Six major international film studios and Taobao Marketplace have agreed to work together tostop the sale and distribution of pirated movies, TV shows and other audiovisual content on China’s largest onlineshopping platform.
The overall goal of a memorandum of understandingsigned byTaobao and the film studios’ representative, the U.S.-based Motion Picture Association (MPA), is “to promote a healthier online environment in China for the sale and distribution of legitimate audiovisual content,” according to a statement released today.
Both parties “have reached a common understandingregarding the importance of strengthening existing standards, mechanisms, and mutual responsibilities concerning the identification and removal of copies of MPA member company content from Taobao.com’s consumer-targeted e-commerce platform that the members have identified as counterfeit or otherwise infringing,” the joint statement said.
Taobao, a subsidiary of e-commerce giant Alibaba Group, runs a vast online marketplace with more than 500 million registered users. Although the website has been flagged by the United States Trade Representative (USTR) as a “notorious market” for counterfeit goods sales, Taobao has in recent years stepped up efforts to monitor online storefronts for fakes and eject sellers of pirated products and content.
In a document submitted to the USTR earlier this year, Taobao noted it has put in place “broad-based reforms and severe penalties to prevent the sale of infringing goods over its platforms.” In the first six months of 2012 alone, Taobao says it removed more than 47 million listings for counterfeit productsat the request of brand owners and through monitoring of the website.
Mike Ellis, the MPA’s Asia Pacific president and managing director, hailed the agreement with Taobao as “a very significant step in promoting the legitimate sale and distribution of audiovisual content on the Internet. We are very confident of seeing positive and immediate results arising from this initiative.”
The agreement includes a provision that Taobao.com shops selling content such as CDs and DVDs be required to hold a valid publication license issued by the Chinese government.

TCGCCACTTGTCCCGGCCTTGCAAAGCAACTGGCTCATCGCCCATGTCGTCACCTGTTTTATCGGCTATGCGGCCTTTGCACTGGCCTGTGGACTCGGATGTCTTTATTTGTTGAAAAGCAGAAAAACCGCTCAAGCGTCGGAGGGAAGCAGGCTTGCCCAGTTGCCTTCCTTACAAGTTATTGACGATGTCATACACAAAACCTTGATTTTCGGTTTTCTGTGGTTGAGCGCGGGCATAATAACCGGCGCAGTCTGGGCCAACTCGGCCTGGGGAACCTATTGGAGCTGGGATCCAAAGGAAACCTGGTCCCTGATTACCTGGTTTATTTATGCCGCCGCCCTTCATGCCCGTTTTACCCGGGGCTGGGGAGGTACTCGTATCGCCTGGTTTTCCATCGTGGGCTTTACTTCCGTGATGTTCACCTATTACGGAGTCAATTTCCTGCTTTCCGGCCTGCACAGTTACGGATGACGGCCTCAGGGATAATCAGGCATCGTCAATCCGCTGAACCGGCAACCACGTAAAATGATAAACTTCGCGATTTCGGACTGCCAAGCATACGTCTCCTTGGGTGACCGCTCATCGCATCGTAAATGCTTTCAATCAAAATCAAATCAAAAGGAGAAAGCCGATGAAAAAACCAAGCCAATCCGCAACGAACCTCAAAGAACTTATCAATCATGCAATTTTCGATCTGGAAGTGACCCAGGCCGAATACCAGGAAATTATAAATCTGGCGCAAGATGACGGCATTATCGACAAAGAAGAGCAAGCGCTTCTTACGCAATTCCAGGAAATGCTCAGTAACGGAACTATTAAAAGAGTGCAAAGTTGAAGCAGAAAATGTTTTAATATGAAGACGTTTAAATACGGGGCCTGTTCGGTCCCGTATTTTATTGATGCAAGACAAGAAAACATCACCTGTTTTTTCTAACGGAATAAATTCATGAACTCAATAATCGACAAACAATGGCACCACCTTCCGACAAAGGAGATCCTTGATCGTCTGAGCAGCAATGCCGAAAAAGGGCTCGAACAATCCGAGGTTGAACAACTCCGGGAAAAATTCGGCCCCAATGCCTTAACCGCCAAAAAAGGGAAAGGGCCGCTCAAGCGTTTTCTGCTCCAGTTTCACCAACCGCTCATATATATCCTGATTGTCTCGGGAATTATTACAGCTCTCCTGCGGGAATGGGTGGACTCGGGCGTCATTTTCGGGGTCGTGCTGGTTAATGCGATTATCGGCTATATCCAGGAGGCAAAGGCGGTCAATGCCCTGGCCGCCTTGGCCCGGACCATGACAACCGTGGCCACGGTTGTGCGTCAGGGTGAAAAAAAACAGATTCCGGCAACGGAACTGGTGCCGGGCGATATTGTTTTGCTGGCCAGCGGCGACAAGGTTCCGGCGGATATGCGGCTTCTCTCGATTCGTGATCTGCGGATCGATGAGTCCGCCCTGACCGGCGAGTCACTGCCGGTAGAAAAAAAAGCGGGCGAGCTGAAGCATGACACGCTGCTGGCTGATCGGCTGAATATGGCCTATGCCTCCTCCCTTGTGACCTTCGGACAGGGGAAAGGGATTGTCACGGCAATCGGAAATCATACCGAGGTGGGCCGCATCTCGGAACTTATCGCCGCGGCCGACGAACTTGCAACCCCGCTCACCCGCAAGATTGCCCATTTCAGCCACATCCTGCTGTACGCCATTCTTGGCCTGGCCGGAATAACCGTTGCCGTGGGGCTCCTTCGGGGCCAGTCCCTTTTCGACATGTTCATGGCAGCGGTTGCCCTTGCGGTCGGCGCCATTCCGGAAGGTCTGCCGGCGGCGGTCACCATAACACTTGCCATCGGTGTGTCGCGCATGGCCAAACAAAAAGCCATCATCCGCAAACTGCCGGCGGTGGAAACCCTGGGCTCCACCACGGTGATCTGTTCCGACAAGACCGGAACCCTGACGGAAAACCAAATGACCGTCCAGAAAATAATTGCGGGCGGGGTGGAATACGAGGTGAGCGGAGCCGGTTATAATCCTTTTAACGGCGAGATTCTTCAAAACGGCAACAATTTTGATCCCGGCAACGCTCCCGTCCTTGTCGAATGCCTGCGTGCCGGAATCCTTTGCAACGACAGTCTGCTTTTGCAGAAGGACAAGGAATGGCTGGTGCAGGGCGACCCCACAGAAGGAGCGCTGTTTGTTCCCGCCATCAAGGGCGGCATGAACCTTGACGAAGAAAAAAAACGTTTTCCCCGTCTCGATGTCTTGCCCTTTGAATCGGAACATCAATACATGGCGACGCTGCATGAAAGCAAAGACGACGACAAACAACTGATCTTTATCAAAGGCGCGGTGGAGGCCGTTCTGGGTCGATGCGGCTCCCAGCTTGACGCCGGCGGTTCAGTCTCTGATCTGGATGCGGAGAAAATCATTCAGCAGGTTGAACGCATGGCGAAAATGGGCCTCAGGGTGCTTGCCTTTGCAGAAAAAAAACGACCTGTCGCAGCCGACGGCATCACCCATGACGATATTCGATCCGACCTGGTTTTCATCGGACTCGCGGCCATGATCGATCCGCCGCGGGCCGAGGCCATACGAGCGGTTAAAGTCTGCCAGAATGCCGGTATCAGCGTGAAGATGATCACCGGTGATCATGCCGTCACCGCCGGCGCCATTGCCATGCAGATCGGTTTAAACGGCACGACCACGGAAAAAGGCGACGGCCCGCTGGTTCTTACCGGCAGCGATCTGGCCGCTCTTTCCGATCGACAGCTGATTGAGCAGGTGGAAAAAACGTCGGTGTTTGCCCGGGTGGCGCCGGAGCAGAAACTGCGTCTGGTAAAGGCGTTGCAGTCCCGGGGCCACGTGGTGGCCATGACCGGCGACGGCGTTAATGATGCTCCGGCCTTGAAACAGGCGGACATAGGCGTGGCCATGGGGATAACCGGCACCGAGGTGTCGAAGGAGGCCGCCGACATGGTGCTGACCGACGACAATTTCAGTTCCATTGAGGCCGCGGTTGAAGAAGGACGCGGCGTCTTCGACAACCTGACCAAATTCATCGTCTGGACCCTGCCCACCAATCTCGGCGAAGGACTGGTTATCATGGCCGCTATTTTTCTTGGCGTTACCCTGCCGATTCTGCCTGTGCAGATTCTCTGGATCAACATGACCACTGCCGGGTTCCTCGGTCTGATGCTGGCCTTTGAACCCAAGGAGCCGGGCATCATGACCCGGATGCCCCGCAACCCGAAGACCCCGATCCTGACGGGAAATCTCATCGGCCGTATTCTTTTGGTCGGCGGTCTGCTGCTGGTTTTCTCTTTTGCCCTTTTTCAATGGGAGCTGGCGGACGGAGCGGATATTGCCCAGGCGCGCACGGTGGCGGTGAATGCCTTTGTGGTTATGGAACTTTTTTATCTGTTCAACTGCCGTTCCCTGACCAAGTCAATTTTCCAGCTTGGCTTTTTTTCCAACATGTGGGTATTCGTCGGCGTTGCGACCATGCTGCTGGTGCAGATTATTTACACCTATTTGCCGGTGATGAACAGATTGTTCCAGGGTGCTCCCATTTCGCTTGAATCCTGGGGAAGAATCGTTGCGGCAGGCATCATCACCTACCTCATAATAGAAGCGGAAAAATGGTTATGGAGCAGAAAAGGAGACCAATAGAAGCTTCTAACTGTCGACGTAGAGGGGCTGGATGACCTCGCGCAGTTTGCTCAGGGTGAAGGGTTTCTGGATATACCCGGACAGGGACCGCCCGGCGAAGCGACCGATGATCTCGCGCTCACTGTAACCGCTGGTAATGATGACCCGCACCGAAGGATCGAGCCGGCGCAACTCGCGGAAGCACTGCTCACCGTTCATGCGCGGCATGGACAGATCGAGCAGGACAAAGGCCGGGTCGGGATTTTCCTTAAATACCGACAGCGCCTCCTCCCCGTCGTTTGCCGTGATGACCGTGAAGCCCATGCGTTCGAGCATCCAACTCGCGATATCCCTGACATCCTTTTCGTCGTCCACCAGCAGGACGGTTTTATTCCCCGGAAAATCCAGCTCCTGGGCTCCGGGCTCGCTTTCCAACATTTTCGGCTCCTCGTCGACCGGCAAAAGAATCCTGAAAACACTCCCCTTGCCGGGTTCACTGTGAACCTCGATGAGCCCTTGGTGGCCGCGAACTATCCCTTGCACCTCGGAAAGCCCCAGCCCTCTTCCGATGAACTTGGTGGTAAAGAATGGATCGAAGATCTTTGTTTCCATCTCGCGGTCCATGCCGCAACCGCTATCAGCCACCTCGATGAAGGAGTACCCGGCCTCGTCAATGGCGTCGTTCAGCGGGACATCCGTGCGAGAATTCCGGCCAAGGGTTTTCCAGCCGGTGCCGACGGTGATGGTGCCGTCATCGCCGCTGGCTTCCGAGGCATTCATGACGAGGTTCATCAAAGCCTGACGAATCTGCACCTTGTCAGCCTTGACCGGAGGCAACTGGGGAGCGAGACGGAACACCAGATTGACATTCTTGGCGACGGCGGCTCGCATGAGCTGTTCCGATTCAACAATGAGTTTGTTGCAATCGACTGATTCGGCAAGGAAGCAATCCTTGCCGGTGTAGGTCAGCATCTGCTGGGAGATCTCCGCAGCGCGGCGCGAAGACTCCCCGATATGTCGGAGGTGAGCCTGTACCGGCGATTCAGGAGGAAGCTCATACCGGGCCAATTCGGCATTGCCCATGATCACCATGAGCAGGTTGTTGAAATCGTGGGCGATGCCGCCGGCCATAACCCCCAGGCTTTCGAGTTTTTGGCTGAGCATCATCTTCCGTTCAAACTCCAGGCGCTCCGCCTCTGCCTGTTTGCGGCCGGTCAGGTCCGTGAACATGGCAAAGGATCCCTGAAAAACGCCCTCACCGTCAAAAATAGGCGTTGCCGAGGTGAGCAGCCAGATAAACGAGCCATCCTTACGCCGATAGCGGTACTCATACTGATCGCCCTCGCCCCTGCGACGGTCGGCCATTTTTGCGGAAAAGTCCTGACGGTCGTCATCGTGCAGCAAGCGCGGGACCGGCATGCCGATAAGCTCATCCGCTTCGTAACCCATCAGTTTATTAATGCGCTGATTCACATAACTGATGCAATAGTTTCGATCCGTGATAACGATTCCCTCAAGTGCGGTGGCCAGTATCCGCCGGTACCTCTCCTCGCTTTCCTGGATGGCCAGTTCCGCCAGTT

Taobao also agreed to adopt “more transparent criteria to addressrecalcitrant sellers of goods copyright owners have identified as infringing,” according to the statement. The website also said it would work with the MPA to efficiently and effectively identify and remove products that infringe on the intellectual property of MPA members, as well as with law enforcement to pursue serial offenders.
“The Taobao companies are committed to setting an example regarding respect for intellectual property, and this MOU demonstrates that continuing commitment,” said John Spelich, vice president of Alibaba Group, in the statement. “Our takedown system is designed to help intellectual property rights owners protect their rights in accordance with relevant laws and is consistent with systems of other leading e-commerce platforms around the world, but we welcome the consultation with MPA as a way of sharpening the focus and operational approach of that commitment.”
Headquartered in Los Angeles and Washington, D.C., the MPA is an industry trade group that protects the intellectual property rights of its members in global markets. MPA members are Paramount Pictures; Sony Pictures Entertainment; Twentieth Century Fox Film Corp.; Universal City Studios; Walt Disney Studios Motion Pictures; and Warner Bros. Entertainment.